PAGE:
(Recasts, adds comment from Bear Stearns CFO)
By Tim McLaughlin
NEW YORK, Sept 20 (Reuters) - Bear Stearns Cos Inc BSC.N posted a 61 percent drop in quarterly profit on Thursday on bad bets on subprime mortgages and disrupted fixed-income trading, but its shares rose after the firm said the worst was largely over.
The U.S. investment bank’s profit badly missed the estimates of analysts after the collapse of two hedge funds triggered about $200 million in losses and expenses. Industry giant Goldman Sachs Group Inc (GS.N), meanwhile, thrived where Bear Stearns stumbled, posting a 79 percent gain in profit.
Shares of Bear Stearns, down 27 percent this year, rose nearly 3 percent to $119.05 after Chief Financial Officer Sam Molinaro said its problems were largely behind the company.
“We believe the earnings capacity of our fixed income franchises are firmly intact,” Molinaro assured analysts on a conference call.
Seen as a leader in packaging home loans into mortgage-backed bonds, Bear Stearns’ bread-and-butter business, fixed-income, saw its revenue plunge 88 percent to $118 million. Revenue from trades with Bear Stearns’ money fell nearly $800 million in the quarter.
“They were definitely hurt by the mortgage problems and credit markets,” said Meg McMullen, president of Boston’s New England Research & Management. “And they are the least diversified among the major investment banks.”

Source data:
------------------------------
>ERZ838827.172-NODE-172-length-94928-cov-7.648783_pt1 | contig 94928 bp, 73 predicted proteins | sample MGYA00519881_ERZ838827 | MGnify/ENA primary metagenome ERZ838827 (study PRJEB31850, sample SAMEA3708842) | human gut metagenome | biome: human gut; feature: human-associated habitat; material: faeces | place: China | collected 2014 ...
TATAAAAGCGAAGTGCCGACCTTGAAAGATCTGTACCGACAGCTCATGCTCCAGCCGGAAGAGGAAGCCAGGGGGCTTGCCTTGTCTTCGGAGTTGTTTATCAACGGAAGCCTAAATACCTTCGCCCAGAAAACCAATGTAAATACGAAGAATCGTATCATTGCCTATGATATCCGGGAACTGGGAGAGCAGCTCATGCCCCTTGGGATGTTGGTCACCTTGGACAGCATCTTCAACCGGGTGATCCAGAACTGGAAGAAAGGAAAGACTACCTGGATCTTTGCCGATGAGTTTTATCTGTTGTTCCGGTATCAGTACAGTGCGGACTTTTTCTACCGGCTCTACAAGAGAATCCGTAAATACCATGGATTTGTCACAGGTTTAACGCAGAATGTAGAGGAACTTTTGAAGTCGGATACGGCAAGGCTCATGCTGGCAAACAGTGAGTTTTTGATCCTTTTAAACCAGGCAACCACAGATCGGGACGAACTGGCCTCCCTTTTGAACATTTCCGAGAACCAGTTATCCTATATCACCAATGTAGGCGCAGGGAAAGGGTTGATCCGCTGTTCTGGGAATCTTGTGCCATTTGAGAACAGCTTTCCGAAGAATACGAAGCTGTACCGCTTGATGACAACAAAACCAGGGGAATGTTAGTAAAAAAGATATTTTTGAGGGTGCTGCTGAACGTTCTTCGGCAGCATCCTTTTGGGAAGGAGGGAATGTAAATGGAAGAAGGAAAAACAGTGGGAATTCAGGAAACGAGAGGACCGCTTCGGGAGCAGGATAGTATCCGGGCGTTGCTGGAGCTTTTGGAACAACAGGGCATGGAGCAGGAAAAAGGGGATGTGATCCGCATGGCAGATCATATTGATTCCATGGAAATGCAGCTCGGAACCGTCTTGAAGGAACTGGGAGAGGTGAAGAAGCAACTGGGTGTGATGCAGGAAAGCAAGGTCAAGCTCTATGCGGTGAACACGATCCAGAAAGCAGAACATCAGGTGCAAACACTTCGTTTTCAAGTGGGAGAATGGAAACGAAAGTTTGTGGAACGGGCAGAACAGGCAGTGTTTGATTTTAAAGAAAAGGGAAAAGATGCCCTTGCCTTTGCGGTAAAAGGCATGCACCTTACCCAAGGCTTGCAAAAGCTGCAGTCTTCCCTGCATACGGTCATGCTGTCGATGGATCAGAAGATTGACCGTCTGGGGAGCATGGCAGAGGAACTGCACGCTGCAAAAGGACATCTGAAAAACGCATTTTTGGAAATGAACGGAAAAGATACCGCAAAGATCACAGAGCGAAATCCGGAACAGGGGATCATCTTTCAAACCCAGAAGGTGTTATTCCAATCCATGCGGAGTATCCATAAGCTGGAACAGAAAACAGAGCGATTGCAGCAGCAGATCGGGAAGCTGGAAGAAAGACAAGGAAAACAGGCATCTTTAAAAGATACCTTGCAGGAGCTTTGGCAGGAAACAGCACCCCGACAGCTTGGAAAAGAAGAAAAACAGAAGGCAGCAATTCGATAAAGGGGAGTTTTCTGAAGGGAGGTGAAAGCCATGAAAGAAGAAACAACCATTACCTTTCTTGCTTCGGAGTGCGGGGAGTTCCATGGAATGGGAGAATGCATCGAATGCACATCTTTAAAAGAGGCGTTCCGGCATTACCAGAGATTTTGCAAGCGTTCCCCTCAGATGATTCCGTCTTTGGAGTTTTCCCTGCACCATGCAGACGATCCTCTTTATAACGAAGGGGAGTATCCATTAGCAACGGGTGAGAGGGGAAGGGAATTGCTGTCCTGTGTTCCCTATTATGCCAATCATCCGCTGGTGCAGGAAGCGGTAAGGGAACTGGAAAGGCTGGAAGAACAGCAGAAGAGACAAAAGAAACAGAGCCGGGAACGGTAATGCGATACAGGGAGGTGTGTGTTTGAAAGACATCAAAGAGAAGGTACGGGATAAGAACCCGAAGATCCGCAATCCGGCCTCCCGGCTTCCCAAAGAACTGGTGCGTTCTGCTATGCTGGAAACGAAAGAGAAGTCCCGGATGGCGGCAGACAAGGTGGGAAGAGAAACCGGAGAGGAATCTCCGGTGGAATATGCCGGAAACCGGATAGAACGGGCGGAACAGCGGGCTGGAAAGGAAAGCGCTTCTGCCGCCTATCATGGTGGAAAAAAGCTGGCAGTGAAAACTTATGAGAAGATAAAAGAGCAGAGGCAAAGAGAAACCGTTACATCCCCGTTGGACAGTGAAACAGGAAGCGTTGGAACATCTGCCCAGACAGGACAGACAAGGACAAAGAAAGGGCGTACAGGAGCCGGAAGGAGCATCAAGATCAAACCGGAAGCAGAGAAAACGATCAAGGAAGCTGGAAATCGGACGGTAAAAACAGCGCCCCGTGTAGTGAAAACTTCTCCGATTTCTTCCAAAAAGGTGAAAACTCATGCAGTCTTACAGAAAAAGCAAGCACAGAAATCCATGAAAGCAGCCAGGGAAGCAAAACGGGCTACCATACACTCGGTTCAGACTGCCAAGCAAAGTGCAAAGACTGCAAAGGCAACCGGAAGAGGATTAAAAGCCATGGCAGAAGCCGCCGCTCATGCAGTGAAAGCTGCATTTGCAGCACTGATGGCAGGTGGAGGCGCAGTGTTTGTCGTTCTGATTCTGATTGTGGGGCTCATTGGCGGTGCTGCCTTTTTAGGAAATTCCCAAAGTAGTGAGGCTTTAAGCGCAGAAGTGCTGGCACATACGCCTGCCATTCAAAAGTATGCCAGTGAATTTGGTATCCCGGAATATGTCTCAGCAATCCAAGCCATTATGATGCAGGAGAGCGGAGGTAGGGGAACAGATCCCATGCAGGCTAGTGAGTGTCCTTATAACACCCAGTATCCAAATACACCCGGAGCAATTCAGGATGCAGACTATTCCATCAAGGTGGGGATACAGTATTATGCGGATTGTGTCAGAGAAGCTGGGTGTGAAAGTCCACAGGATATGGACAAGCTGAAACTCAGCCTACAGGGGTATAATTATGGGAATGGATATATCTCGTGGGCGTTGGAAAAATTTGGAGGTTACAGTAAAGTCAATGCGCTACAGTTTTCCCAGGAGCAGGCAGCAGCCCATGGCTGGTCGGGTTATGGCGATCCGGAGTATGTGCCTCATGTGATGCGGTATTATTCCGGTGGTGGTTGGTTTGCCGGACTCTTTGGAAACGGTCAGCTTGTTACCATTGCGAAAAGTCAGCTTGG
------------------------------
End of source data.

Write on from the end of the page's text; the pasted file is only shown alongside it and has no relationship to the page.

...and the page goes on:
Net income was $171.3 million, or $1.16 a share, in the third quarter ended Aug. 31, down from $438 million, or $3.02 a share, in the year-earlier period.
Analysts on average looked for Bear Stearns to earn $1.78 a share, according to Reuters Estimates
Total net revenue fell 38 percent to $1.3 billion.
“Bear Stearns is a big fixed income shop, and when things got frothy in those markets they weren’t ready for things to turn in the other direction,” said Adam Compton, director of global financials research at RCM Global Investors in San Francisco, which has about $150 billion of assets.
The hedge fund collapse flowed through the results of Bear’s wealth management division, which reported $226.5 million in pre-tax losses after posting an $18 million profit in the year-ago period.
Bright spots for Bear were a 53 percent gain in equities trading revenue and a 30 percent gain in global clearing services revenue, which includes fees from hedge fund clients.
Investment banking revenue fell 9 percent amid a global credit squeeze that slowed dealmaking and leveraged buyouts.
Bear Stearns also said it increased the size of its share buyback plan to $2.5 billion, up from the previous authorization of $2 billion.
Bear Stearns shares are down 27 percent this year, underperforming the 2 percent decline on the Amex Securities Broker Dealer Index .xbd (Reporting by Tim McLaughlin), Reuters messaging: ((Editing by Dave Zimmerman; email@example.com; +1 646 223 6033))